Monday, September 18, 2006

Wow. Just, wow.

Check this out.

I think the blog is down now, but here's an excerpt:

"I just sent the Partial (letter, synopsis and first three chapters off to Anna Louise Genoese, the editor at Tor who said in March, 2006, she's looking for a Jewish-Inspirational-Paranormal Romance. This is not the "Hannukah book" of which she wisted, but otherwise, is precisely what she asked to see. Hopefully, she'll buy it.You can help make that happen!If you aren't already familiar with OST, go read the first chapter on my web site and then pop over to Anna's blog to ask her to buy it so you can go get it and read the rest. Be sure to give a name other than "Anonymous" though. Not only was there this recent tirade due to an "Anonymous" idiot poster, but it looks like "idiot author stuffing the ballot box" eh? Please don't do me that kind of "favor."Yes, rallying the editor to buy a book just submitted to her low-priority list is odd, unusual, even unheard of--and your point is? You haven't forgotten that this is Sarah R. Yoffa speaking, right? Just checking"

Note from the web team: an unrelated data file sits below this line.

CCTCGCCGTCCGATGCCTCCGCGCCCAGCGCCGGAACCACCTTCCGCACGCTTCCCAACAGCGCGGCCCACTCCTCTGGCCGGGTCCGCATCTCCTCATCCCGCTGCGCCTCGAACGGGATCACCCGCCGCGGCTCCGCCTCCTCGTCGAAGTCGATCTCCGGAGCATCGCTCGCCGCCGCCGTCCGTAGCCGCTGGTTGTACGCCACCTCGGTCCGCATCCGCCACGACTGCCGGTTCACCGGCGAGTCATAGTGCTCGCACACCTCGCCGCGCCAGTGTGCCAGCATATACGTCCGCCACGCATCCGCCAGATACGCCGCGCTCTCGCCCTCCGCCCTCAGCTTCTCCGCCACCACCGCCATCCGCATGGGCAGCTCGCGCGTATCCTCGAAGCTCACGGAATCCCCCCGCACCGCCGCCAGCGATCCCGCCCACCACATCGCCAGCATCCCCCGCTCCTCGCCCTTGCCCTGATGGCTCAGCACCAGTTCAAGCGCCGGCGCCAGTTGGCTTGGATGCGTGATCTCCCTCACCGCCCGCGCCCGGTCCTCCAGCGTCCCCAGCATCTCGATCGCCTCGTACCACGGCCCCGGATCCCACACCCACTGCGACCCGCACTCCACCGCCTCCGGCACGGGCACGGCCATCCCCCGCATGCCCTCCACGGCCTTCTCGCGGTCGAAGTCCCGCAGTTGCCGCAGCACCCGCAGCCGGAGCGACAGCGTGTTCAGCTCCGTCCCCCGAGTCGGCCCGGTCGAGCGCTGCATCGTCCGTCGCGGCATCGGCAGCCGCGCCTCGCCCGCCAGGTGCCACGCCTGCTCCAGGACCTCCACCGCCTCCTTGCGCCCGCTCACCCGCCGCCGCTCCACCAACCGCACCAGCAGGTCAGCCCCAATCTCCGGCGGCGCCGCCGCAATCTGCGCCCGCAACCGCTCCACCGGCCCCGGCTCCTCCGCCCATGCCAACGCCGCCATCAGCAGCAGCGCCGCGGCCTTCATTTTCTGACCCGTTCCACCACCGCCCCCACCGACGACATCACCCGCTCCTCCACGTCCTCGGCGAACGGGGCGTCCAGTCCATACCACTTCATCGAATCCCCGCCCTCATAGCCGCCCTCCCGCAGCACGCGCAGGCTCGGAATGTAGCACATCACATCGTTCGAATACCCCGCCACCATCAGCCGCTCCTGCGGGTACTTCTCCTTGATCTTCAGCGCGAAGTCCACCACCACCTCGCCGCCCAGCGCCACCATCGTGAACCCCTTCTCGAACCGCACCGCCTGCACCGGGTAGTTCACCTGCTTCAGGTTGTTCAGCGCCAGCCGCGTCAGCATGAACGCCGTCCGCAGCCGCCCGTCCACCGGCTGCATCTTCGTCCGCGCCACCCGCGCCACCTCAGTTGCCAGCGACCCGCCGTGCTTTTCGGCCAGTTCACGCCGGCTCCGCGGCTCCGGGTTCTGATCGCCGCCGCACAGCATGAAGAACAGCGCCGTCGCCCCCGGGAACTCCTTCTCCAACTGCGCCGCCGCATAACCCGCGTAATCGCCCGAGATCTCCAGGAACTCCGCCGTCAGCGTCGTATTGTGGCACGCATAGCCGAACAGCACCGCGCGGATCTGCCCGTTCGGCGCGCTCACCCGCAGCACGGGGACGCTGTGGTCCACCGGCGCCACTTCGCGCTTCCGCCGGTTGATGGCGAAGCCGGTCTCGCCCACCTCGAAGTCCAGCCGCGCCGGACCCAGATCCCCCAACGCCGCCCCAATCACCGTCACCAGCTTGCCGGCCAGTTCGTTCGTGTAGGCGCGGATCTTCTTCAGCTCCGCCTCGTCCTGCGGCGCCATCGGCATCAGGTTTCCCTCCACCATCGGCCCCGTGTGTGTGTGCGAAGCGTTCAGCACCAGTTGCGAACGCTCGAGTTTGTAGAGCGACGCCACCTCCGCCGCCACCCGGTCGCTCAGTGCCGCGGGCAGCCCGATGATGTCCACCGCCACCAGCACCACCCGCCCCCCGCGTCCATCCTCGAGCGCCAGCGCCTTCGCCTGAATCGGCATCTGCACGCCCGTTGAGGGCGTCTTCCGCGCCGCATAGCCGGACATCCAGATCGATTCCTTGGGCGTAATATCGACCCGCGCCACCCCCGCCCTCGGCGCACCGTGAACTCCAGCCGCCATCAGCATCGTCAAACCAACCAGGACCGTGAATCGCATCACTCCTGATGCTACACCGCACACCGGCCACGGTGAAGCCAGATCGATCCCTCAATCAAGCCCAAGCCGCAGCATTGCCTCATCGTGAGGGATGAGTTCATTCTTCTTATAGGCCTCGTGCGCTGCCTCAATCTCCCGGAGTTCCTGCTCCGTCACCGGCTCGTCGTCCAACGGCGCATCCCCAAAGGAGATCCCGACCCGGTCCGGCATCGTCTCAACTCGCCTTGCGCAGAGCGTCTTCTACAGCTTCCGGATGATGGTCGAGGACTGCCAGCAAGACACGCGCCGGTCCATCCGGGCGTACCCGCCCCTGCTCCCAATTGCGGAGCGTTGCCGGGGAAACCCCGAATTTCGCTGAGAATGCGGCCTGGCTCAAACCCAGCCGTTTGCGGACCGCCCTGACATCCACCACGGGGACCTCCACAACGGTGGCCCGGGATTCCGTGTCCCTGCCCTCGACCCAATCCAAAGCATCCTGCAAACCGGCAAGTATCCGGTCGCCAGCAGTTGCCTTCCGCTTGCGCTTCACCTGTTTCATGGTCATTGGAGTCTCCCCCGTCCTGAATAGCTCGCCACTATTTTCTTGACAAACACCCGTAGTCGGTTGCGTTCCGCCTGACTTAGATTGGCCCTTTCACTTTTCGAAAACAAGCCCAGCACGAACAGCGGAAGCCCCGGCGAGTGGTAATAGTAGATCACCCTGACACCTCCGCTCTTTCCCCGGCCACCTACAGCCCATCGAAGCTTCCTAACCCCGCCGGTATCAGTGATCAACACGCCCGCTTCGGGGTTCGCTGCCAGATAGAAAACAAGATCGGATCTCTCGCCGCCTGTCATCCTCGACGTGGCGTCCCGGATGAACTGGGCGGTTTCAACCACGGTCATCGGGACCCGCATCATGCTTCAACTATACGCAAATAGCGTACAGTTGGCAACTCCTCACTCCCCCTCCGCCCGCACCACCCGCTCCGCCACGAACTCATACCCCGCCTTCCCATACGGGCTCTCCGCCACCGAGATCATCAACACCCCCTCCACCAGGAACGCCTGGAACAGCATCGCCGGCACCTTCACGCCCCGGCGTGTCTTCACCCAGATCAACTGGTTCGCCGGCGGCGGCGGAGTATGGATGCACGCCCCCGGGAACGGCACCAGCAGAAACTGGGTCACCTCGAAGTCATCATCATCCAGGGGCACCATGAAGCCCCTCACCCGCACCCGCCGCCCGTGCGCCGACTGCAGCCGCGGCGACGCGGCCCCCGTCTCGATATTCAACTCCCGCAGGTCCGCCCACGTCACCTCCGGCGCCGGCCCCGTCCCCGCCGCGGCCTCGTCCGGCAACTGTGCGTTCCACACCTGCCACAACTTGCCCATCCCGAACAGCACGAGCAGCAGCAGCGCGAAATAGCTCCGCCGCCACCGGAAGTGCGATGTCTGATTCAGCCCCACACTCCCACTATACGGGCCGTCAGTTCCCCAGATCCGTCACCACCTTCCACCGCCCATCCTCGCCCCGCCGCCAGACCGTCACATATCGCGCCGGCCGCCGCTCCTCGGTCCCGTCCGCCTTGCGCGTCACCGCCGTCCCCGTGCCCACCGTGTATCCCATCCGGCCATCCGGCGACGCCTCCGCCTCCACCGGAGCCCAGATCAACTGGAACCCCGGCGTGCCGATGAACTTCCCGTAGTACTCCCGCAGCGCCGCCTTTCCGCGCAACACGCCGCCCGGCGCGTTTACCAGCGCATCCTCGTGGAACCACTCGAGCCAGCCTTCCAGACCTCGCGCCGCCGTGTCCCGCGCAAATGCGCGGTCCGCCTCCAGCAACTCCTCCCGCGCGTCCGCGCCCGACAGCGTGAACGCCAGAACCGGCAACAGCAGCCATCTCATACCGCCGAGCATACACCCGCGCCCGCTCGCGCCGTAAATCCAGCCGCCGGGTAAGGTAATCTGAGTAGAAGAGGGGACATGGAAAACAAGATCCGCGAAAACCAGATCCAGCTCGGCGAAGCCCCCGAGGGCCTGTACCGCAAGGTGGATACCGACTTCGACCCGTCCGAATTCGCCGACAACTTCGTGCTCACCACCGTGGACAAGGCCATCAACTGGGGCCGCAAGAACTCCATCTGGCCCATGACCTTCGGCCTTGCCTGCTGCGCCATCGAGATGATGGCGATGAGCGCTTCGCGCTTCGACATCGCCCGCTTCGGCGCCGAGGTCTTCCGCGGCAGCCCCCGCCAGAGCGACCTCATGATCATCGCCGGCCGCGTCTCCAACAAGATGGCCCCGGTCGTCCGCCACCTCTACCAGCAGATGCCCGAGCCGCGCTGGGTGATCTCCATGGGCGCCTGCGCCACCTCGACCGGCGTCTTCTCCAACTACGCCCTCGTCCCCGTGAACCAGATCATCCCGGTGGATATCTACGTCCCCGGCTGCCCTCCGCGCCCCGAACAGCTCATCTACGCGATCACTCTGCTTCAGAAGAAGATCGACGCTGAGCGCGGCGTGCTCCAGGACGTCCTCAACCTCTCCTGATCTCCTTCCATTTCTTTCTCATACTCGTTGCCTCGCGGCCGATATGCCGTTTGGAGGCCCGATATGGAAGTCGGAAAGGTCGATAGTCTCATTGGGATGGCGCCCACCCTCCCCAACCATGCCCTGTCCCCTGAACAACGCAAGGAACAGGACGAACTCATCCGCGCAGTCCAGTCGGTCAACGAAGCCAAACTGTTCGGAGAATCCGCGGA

Wow. Need I say more?

On another note, yesterday was Constitution Day. On September 17, 1787, the U.S. Constitution was signed. I'm sure you all know the many and varied reasons why the Constitution is such an important document in our society, so I won't go into them. However, as most of the readers of my blog are writers, I thought I'd throw a reason out there that they may not have thought about.

Did you know that copyright law derives from the Constitution? Yup, Article 8, Section 8, Clause 8 gives Congress the power "To promote the progress of science and useful arts, by securing for limited times to authors and inventors the exclusive right to their respective writings and discoveries."

So, is writing "science" or is it "the useful arts"? I'm sure you'll guess "useful arts" but you would be wrong. Historically, "science" was the term used to describe writing. The "useful arts" was the application of today we refer to as "science" (although not in the 1700s) to invent new things. An examination of the wording of Clause 8 further demonstrates this parallelism: "by securing for limited times to authors and inventors..." Therefore, "authors" engaged in "science" and "inventors" engaged in "useful arts."

Therefore, Congress promotes the progress of "science" by giving "authors" copyrights and promtotes the progress of "useful arts" by giving "inventors" patents.

OK, geeky legal history lesson over.

For more on this all-important document, pop on over to the fabulous Q&A on the National Archives website:

Even if you think you know a lot about the Constitution, you still might learn something. :)

Posted by Amanda Brice :: 10:09 AM :: 8 comments

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